The most dangerous sport in the Fraser Valley doesn't require participants to wear a helmet. You don't need to sign a waiver. And there are no referees.
Over the last three years, at least three people have died engaged in this popular local past-time. Despite that, the hundreds of people who take part in the sport continue to eschew basic safety equipment.
This deadly sport is none other than fishing - a relaxing pursuit that over the past three years has taken the lives of brothers, husbands and fathers.
On Aug. 11, a boat carrying three fishermen capsized near the Agassiz-Rosedale bridge. While two anglers made it to shore, a 49-year-old Agassiz fisherman is still missing.
The likelihood of finding the man alive is "next to zero," Kent-Harrison Search and Rescue Neil Brewer said Tuesday.
Even if the man miraculously survived, fishing remains a potentially deadly way to spend an afternoon in the Fraser Valley, in part because many anglers don't think of it as such. Mike Vang from Abbotsford now knows the dangers first hand. Last year, his 24-year-old brother Christopher drowned after helping pull a friend from the river.
Mike, 33, had introduced Christopher to fishing. After angling on local lakes for bass and trout for years, the brothers bought salmon fishing gear last year. They fished the Fraser River frequently, but like many others, they were oblivious to the dangers of the sport.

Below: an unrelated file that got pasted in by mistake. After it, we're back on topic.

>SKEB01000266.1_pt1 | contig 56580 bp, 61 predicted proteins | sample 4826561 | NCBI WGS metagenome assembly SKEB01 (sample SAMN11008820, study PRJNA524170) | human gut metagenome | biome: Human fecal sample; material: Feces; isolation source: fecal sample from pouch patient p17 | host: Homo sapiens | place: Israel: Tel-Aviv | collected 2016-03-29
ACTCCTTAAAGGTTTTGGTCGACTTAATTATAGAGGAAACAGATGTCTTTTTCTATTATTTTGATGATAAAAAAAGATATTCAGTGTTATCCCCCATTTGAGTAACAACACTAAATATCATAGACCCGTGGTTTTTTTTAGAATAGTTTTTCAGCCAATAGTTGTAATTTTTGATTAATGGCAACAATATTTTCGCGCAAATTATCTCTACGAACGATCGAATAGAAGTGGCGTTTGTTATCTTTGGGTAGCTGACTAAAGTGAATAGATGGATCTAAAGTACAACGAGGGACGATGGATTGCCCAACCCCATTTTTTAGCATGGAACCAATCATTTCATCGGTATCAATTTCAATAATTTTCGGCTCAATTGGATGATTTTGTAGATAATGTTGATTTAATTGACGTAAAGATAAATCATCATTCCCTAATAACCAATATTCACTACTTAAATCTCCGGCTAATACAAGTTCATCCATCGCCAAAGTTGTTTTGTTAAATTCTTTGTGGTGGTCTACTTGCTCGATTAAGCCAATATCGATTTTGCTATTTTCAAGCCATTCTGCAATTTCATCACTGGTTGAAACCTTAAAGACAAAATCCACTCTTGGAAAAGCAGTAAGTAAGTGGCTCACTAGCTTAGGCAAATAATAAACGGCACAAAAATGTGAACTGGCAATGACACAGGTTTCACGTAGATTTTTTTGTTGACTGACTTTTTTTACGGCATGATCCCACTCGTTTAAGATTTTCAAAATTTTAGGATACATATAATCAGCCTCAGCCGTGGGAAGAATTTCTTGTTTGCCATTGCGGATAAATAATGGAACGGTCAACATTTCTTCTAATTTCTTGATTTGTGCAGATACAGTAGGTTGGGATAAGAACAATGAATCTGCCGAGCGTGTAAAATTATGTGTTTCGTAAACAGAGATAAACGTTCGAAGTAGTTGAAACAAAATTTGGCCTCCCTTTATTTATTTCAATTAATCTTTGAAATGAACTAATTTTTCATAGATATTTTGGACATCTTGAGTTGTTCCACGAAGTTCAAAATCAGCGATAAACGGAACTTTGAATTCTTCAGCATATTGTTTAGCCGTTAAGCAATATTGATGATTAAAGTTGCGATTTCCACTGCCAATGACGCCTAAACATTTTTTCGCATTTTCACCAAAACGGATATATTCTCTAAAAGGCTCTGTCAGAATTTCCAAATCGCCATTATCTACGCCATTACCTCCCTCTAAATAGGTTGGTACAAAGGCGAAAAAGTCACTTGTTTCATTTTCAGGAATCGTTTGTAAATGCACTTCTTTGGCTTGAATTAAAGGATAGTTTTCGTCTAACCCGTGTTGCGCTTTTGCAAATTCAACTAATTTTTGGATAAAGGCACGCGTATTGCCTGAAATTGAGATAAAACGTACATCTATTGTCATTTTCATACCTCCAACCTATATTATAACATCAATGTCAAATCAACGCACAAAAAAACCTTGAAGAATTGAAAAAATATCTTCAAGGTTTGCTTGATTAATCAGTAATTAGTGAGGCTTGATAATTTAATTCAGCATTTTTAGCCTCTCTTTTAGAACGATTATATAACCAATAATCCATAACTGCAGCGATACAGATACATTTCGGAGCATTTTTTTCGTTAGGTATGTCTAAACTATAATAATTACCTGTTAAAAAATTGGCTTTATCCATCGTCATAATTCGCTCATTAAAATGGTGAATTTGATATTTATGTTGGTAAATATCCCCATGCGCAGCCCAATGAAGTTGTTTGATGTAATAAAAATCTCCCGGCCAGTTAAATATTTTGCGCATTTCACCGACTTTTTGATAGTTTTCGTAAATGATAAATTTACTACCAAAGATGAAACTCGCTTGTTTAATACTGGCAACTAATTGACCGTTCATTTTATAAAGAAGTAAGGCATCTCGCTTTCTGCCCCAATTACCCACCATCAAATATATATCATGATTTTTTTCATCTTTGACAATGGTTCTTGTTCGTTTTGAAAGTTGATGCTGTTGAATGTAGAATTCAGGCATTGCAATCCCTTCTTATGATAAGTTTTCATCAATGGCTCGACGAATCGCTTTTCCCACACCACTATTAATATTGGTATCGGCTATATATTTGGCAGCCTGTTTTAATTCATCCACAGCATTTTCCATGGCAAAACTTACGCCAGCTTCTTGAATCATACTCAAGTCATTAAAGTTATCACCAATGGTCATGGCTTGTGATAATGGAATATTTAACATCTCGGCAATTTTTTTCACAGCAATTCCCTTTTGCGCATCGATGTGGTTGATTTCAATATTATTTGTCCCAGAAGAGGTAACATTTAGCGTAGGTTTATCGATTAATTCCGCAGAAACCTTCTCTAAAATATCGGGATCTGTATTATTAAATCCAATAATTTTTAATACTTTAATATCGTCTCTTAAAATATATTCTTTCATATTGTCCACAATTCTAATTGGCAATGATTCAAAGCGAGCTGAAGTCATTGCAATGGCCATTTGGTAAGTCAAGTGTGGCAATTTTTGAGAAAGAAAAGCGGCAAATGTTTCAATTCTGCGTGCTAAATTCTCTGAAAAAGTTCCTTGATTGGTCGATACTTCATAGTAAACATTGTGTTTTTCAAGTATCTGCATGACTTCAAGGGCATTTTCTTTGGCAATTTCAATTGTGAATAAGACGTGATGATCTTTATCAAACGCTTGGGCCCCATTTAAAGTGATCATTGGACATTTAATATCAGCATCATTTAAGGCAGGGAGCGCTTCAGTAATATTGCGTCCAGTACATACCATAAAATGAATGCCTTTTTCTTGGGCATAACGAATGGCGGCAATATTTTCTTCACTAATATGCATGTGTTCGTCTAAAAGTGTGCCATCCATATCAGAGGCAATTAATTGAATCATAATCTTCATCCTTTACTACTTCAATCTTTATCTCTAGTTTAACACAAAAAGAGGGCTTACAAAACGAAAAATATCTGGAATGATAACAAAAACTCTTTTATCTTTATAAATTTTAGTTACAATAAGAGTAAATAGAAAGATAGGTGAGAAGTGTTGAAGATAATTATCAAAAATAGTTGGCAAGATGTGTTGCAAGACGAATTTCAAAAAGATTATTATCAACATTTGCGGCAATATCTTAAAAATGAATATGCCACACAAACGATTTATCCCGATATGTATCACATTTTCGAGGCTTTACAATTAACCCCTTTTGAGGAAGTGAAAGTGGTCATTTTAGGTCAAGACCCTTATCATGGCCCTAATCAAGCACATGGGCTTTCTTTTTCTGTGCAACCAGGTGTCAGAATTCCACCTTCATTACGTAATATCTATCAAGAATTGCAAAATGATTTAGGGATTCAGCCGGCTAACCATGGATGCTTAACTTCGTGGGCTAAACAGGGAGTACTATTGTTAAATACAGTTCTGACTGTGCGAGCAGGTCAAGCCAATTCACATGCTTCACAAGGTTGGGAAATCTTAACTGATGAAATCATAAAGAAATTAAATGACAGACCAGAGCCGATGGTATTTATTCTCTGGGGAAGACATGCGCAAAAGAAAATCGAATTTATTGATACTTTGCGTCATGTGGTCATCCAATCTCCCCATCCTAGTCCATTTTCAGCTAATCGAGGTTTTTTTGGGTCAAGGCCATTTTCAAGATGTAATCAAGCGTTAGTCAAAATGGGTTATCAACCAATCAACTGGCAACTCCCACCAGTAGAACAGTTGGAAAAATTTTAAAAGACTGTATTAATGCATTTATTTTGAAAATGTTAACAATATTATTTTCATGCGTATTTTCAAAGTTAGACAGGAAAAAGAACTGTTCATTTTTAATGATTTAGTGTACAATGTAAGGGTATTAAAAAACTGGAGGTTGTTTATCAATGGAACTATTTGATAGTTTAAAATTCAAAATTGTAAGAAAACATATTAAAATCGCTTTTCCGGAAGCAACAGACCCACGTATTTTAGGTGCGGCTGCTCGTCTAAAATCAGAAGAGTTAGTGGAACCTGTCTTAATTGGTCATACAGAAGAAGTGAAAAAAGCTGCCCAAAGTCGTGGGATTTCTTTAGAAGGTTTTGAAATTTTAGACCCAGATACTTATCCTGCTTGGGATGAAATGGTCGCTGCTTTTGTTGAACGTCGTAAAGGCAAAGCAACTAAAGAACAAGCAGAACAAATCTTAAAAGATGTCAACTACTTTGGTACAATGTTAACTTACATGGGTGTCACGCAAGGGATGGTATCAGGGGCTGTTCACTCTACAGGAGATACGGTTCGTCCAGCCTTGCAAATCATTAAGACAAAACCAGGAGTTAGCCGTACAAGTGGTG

On Sept. 11, Mike had other plans and couldn't accompany Christopher and his friends.
He never thought his brother might not return.
"The last thing I said to him was 'Hey, make sure you bring me back a fish,'" Mike told the Times.
Christopher - like Mike, when he went fishing - wasn't wearing a lifejacket when he slipped into the Fraser.
Neither was a British angler who died on the Chilliwack River in 2010. Ditto for a North Delta fisherman who fell into the Fraser that year.
Brewer, with Kent-Harrison Search and Rescue, said he wasn't sure but he doesn't believe that the man who fell into the water Saturday was wearing his lifejacket
Mike and his family established the Christopher Vang Memorial Fund, which seeks to inform fishermen about proper river safety. He's adamant now that all fishermen should wear lifejackets, even if they're casting from shore.
Still, he understands why so many don't. When the brothers went to the river, it was clear that life preservers were not considered "fishing gear."
"Of all the guys I saw when I went out there, I can probably count on one hand how many had life jackets on," he said. Mike was not one of them. "I was like any other person out there. Went out, didn't think about the dangers . . . never thought to pick up a lifejacket because, hey, I'm just on the shore, what's going to happen?"
And he remembers that last time he saw Chris:
"I have life jackets hanging in my shed and I didn't even think about giving them to him," Mike said.
His goal is to make anglers and their families think about the importance of safety on the river.
There have been some positive changes that give Mike hope that his brother's death may help prevent similar tragedies. He says B.C. Fisheries workers have been issued Mustang Survival Rescue Sticks that can be thrown toward fishermen who fall into the river. The sticks inflate upon contact with the river, but at more than $100 they're expensive, which Mike worries will deter others from buying them.
Since his brother died, Mike hasn't been back fishing. He plans to return someday, but is focusing for the moment on educating others so men and women stop dying at a sport that's supposed to be anything but dangerous.
"I think it has to do a lot with education and respect for the river," he said.